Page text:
Better than salt money

Work like you were living in the early days of a better nation

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Mostly because of music.

It’s almost spring (I say almost because the night time temps are still dipping below freezing).  Today in park below City Hall (thus marking me as having gone a bit native to New York), there was a jazz trio.  They were good, sax and bass viol and a simple drum kit (snare, petit bass, top had and a cymbal), but it reminded me of how I am convinced the Scots-Irish and Irish migrations almost certainly helped to create the style of music considered (by many) to the most specifically american of them.

When I listen to jazz I am reminded of how bagpipes and peurt a bul and ceilidh music is full of repetitive phrases, with the lead performer engaging in flights of variative fancy.  A lot of it also works in either modal structures or a limited range (bagpipes have a range just barely greater than one octave, nine notes; with a limited amount of cross fingering for accidentals).

Which isn’t what I wanted to write about, but the mind goes where it will, and sometimes words force themselves out.

I’ve been taking voice lessons, because I’m hesitant about singing in front of people and my partners are active in a community where being offered the chance to sing happens on a regular basis.  I used to sing in public; I did choir and musical theater in high school.  But, between moving to a school which had no choir (hence the musical theater, which is how I got to acting), and the trials of a changing voice I lost the sense of comfort in my voice.  Because choir has formal work, and musical theater is (as a class) about the solo singer… I was relegated to the chorus.  I also know that I am not the best at being able to tell what pitch I am on.

It’s not that I am completely off (the last time I tried to take chorus I was chastised for being off tone, but when I took musical theory it seems what I did was lock onto the third of the melody… I don’t know if this is because I was an alto before my voice changed, and so was used to singing harmonies).  I’ve been able to sing in a chorus since then (when I was at DLI I was in the post choir), so I know I am able to take a part (and it turns out I am a solid baritone, not a bari-tenor, as I thought).

There are (as with most) a few places I have trouble (middle C and I are not friends.  I can hit a half tone to either side, dead bang, but middle C is not a place my throat likes to be), but all in all; once I managed to get past the basics of finding how my ear and my sense of my voice aren’t in prefect sympathy (which was hard; I am told that my teacher was coming close to despair at my lack of progress… then it clicked, and I was hitting notes at a pretty steady rate).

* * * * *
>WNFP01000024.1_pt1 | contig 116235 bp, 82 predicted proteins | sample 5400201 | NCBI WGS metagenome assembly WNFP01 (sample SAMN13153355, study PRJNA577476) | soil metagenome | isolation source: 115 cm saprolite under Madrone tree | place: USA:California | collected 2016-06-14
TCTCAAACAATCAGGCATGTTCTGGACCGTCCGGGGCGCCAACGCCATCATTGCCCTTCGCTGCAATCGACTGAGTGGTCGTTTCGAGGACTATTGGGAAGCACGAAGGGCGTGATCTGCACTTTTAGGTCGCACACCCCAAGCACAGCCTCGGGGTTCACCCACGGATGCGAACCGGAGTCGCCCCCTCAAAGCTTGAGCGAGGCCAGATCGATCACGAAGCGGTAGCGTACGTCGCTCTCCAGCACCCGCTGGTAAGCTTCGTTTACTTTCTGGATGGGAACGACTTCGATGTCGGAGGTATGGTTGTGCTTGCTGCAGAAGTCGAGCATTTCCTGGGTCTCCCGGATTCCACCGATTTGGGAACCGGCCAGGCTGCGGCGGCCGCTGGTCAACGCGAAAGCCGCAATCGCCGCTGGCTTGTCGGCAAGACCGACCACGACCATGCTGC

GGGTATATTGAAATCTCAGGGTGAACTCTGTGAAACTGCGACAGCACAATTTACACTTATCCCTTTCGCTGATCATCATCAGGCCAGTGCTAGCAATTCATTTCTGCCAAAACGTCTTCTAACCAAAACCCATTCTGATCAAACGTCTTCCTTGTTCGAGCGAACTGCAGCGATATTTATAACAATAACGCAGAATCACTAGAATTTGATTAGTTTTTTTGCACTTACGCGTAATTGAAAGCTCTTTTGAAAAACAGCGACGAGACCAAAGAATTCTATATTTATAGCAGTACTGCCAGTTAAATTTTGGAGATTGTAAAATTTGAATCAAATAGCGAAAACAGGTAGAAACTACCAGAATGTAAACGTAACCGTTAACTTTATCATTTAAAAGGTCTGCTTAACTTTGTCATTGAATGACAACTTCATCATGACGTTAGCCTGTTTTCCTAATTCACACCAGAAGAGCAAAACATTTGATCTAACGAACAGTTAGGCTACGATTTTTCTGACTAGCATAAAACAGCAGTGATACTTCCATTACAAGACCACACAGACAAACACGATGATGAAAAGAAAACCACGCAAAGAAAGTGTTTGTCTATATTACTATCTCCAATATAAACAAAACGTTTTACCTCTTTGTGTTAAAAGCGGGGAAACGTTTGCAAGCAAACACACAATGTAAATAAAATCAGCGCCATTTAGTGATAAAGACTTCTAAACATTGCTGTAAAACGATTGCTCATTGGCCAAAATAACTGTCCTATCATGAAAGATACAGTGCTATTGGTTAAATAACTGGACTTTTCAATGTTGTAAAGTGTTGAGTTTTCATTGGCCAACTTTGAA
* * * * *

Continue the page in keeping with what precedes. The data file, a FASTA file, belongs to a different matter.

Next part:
Tonight, after my lesson I was singing along with Pandora/iTunes, and a steady stream of dead musicians came on, which got me to thinking (which is how that set up happened).  I wonder if mid-life crises aren’t driven by that chunk of one’s life being the one in which people whom one knew in the previous 15-20 years start to die.

Some, of course, die young (Warren Zevon, Stan Rogers, Harry Chapin, for the ones you will be able to google [if you don’t know them]) and a host of others whom my friends will place (e.g. Gary Louie).  There are others who died in some fullness of years, even if sooner than one might hope (again, my friends will place Bruce Pelz, and Barry Workman).  It is, however, undeniable. that as I come closer to my fifth decade, there are a lot of people I can turn a glass to recall, those friends whom I can no longer ring up, or share a meal and a bottle with.  Who will no longer listen to my ramblings, as they regale me with the tales of the past.

Derek Bell, Liam Clancy, Tommy Makem, and Jerry Garcia will make no new music for me to hear.  Sooner than I would like Pete Townsend, Ian Anderson, Gordon Lightfoot, Jimmy Buffet, el alia will pass from the stage.

I think I’ve come to terms with that (if I’d not done before I deployed, being in a combat zone will make one decidedly aware of one’s own mortality), but I wonder if that isn’t the shift of perception which brings about the “mid-life crisis” we see in books, films, and trite human interest pieces.

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